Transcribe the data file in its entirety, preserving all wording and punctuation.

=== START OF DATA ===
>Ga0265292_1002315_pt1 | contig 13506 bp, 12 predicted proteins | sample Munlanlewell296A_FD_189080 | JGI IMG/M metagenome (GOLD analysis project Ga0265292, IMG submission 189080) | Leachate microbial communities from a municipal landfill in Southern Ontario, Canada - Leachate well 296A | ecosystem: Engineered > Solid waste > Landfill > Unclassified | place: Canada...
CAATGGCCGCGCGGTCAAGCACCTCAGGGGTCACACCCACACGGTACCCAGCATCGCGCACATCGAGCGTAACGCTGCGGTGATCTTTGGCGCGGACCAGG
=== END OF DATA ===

>Ga0265292_1002315_pt1 | contig 13506 bp, 12 predicted proteins | sample Munlanlewell296A_FD_189080 | JGI IMG/M metagenome (GOLD analysis project Ga0265292, IMG submission 189080) | Leachate microbial communities from a municipal landfill in Southern Ontario, Canada - Leachate well 296A | ecosystem: Engineered > Solid waste > Landfill > Unclassified | place: Canada...
CAATGGCCGCGCGGTCAAGCACCTCAGGGGTCACACCCACACGGTACCCAGCATCGCGCACATCGAGCGTAACGCTGCGGTGATCTTTGGCGCGGACCAGG